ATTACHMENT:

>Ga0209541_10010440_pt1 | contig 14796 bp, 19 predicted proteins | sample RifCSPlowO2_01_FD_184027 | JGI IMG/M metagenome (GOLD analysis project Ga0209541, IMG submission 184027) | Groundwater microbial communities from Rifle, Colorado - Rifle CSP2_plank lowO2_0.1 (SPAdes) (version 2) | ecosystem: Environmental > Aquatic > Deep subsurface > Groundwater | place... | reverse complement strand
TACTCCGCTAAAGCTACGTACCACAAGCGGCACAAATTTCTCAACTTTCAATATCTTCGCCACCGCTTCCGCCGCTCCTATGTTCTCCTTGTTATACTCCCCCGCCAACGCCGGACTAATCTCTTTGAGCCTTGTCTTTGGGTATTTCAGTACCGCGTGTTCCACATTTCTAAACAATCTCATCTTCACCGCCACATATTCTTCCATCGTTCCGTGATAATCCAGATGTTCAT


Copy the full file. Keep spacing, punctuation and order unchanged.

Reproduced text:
>Ga0209541_10010440_pt1 | contig 14796 bp, 19 predicted proteins | sample RifCSPlowO2_01_FD_184027 | JGI IMG/M metagenome (GOLD analysis project Ga0209541, IMG submission 184027) | Groundwater microbial communities from Rifle, Colorado - Rifle CSP2_plank lowO2_0.1 (SPAdes) (version 2) | ecosystem: Environmental > Aquatic > Deep subsurface > Groundwater | place... | reverse complement strand
TACTCCGCTAAAGCTACGTACCACAAGCGGCACAAATTTCTCAACTTTCAATATCTTCGCCACCGCTTCCGCCGCTCCTATGTTCTCCTTGTTATACTCCCCCGCCAACGCCGGACTAATCTCTTTGAGCCTTGTCTTTGGGTATTTCAGTACCGCGTGTTCCACATTTCTAAACAATCTCATCTTCACCGCCACATATTCTTCCATCGTTCCGTGATAATCCAGATGTTCAT